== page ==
Then I heard a voice shout from heaven: Victory and power and empire for ever have been won by our God, and all authority for his Christ.
The Feast of the Assumption into heaven of our Blessed Lady is for us, for the whole Church, a day of joy, of celebration; a day of jubilation, a day of thanksgiving. We rejoice today that in Mary, Christ’s redeeming work is fully achieved. Today we celebrate Christ’s victory made fully manifest in Mary. We pour out today our heart-felt thanksgiving, that in Mary, the promises of the Lord have been perfectly and super-abundantly fulfilled.
Yes: today joy, and celebration, and thanksgiving: even in spite of all possible things to the contrary. And we know well there are plenty of such things. Our world remains full of all manner of suffering; all manner of sorrow, pain, and loss; all manner of evil. As if natural evils were not enough - hunger, disease, flood, drought, calamities and accidents of every kind - the evils resulting from human wickedness seem to be ever increasing. Even now, as we are all intensely aware, innocent people are being targeted, threatened, driven from their homes, bombed, shot at, terrorised, killed. We do all we can to express our solidarity with all who are in any way oppressed, irrespective of their race or creed. But in particular we think of Christians. Again and again, these days, we are reminded that Christians are overwhelmingly the most persecuted group in the world.
Should we then restrain our celebrations today, and abandon our hymns of joy, in face of so many causes for grief? No, on the contrary! Jesus very clearly warned us of persecutions to come. They are in some way part of our condition on this earth. Jesus himself suffered and died at the hands of his persecutors. The Book of the Apocalypse is full of graphic portrayals of the sufferings of the Church. In today’s reading the persecutor of the Church is portrayed as a huge red dragon with seven heads and ten horns. Against that dragon, the Lord organised no army of resistance, far less of conquest. Instead he commanded us to love our enemies; to forgive the wrongs that are done to us; when struck, to turn the other cheek; to avoid not just violence, but even anger. St. Paul seems to sum all this up when in Romans Chapter 8 he cries out with the Psalmist: For your sake we are put to death all day long; we are reckoned no better than sheep for the slaughter (Ps 43/44:23). And then Paul adds as if in heavenly exultation: Yet in all this we are more than conquerors through him, who has loved us (Rm 8:37).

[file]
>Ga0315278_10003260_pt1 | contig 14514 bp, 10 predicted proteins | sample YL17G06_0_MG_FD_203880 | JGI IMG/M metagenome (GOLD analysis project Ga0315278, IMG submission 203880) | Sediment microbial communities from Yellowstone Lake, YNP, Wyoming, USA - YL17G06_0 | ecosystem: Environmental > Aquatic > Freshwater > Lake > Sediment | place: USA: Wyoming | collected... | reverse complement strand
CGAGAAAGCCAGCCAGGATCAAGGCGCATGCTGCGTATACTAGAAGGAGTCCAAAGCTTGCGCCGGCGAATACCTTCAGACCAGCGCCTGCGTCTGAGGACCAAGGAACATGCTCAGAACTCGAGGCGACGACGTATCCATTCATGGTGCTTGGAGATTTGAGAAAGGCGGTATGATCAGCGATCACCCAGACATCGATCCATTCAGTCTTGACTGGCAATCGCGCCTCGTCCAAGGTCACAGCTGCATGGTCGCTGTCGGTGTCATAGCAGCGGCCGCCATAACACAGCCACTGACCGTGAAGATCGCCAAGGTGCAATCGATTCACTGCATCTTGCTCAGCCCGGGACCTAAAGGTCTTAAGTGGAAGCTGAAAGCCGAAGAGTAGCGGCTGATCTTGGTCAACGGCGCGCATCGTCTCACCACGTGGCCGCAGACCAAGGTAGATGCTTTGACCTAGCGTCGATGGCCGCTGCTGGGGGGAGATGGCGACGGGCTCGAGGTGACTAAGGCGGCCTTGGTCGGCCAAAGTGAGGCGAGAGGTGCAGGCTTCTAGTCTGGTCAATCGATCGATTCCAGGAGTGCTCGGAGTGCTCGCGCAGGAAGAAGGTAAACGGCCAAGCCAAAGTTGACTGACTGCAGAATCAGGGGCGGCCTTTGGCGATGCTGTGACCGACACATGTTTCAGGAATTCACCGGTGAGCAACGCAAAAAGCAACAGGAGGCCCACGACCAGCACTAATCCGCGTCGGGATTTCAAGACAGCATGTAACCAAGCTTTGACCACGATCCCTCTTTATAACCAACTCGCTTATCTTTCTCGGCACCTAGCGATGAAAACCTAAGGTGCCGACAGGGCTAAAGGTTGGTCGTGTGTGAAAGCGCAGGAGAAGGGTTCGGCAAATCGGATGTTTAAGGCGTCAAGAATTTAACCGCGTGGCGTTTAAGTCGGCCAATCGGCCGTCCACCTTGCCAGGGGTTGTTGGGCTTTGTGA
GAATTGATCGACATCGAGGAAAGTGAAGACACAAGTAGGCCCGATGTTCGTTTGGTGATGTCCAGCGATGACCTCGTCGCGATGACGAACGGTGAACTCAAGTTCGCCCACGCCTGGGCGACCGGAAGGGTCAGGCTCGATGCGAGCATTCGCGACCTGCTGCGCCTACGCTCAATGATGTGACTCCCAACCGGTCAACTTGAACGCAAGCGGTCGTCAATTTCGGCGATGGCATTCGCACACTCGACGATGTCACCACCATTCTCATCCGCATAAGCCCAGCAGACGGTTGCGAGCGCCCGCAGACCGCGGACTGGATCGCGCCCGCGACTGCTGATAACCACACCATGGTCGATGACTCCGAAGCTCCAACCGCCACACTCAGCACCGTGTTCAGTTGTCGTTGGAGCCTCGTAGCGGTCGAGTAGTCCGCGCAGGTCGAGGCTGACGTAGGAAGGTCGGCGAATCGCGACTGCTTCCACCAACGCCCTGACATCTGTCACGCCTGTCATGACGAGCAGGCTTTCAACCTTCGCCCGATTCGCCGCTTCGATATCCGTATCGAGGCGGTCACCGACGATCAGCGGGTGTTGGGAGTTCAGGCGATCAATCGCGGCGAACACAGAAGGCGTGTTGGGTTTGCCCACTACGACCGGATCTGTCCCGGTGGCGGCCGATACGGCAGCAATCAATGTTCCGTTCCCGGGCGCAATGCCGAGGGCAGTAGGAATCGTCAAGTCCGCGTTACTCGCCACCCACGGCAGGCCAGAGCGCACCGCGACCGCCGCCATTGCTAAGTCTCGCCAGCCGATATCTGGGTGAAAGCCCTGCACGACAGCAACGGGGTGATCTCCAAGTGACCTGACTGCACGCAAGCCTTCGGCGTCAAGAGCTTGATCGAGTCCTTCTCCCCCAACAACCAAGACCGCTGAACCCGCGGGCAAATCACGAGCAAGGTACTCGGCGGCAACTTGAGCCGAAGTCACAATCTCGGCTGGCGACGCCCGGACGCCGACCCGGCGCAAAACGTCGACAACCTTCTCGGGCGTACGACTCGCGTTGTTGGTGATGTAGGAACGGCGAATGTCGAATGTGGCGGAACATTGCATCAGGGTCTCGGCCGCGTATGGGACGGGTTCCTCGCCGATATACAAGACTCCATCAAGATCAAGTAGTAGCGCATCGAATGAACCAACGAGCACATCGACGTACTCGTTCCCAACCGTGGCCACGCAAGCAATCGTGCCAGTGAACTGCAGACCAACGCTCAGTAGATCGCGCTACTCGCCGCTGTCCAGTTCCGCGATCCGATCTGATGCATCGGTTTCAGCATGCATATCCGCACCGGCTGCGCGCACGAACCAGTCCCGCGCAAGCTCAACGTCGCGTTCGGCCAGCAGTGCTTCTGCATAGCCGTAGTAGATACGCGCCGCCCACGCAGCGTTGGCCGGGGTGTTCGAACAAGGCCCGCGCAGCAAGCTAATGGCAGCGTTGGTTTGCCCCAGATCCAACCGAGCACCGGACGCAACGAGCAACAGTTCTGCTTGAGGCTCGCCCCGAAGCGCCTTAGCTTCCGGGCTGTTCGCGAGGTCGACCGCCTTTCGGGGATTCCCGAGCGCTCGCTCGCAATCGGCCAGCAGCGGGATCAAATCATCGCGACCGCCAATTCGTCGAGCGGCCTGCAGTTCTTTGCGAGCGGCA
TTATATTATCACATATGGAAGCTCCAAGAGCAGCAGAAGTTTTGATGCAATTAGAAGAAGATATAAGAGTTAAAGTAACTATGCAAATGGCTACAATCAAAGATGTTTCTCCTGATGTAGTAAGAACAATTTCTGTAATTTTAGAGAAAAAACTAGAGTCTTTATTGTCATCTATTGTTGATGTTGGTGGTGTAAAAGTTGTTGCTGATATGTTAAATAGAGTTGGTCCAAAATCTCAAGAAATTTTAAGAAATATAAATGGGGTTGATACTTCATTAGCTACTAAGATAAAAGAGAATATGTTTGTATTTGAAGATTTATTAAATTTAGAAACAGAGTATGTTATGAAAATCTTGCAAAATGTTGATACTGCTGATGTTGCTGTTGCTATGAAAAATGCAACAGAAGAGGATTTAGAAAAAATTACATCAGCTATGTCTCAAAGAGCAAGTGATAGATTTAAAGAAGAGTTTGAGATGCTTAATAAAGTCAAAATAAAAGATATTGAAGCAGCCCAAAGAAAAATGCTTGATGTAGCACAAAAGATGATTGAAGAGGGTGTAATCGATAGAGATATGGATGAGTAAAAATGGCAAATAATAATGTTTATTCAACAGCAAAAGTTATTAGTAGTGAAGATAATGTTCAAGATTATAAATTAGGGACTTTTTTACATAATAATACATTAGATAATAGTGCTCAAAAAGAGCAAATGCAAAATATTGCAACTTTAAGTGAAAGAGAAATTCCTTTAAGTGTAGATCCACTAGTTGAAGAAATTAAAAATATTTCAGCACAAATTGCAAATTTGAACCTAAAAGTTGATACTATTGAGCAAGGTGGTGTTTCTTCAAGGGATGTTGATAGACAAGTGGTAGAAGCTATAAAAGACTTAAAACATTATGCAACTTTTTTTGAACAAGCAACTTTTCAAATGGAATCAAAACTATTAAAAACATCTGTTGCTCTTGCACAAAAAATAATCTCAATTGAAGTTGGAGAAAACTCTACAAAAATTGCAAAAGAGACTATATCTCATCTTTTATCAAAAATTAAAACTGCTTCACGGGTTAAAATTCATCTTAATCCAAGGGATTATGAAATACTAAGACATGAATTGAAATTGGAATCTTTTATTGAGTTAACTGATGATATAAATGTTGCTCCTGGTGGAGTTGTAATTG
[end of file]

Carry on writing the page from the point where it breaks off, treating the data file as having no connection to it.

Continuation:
Yes: so long as we are in Christ, we belong unambiguously to the winning side. In him we have already won the victory. Even now we know that it is better to suffer evil than to commit it. Those who perpetrate deeds of darkness are always ultimately the losers; they are the ones most to be pitied. But beyond that, God has made promises, and today’s feast reminds us that he is faithful. What he hinted to Abraham, what he said more clearly through the Prophets; what he said plainly through his Son has been fulfilled; is even now being fulfilled, will be fulfilled. Soon, very soon, the proud of heart will be finally routed; the mighty pulled down from their thrones; the rich sent away empty. As for the lowly; as for all those who belong to Christ; as for all who are united with him in his humility, and in his passion: they will be raised up.
On the feast of the Assumption we are encouraged to look up, and to look ahead, and to be consoled. So today, in the first place, we look up. We see Mary our Mother at the height of heaven, so beautiful, so radiant, bathed in eternal glory. At the foot of the Cross she endured unimaginable suffering, yet now she is set far above all the Saints, above even all the Angels, established for ever as Queen of heaven. Is she then set so high as to be now out of our reach, remote, no longer concerned with us, her children in this world; occupied only with her own eternal joy? No, no! The Assumption of Mary signals not the separation of heaven from earth, but precisely their union. There is only one Church, in heaven and on earth. So Mary, as figure and Mother of the Church, of Christ’s Mystical Body, ever bends down in love to u; she ever listens to our prayer; she is ever powerful to help us; she is ever ready and willing to lead us to salvation.
So today we look up to her; but also we look ahead, to the time when we hope to be with her in heaven. We can’t imagine what heaven will be like, but our holy faith does tell us things about it which are certain. So we know that in heaven, with Mary, we will live in the presence of the Holy Trinity. There we will be not just free from sin, but in a state where sin has been definitively conquered; all its power utterly destroyed. In our own bodies, with Mary, we will be not just beyond death, but in a state of triumph over death. With Mary, we will be in glory, shining with the very holiness of God, because united with God, filled with God. And like Mary, our heavenly existence will be defined by love; ever surrounded by love, ever rejoicing in love, ever able to pour out our own love in return. And I suppose, among all the joys of heaven, surely one of the very greatest will be the eternal company of our Blessed Mother Mary.
Today is the Patronal Feast of this monastery, dedicated as it is from mediaeval times to our Blessed Lady. So we turn to her today in prayer. We ask that she may watch over this community, and help us remain faithful to our vocation. We ask her to help us live the contemplative monastic life, ever turned like her towards the Lord. May we give him true glory, and may we bear effective witness to his beauty and goodness and truth. May our prayers for the suffering Church and world also be heard; and may our own numbers be increased with the arrival of good new vocations. Amen.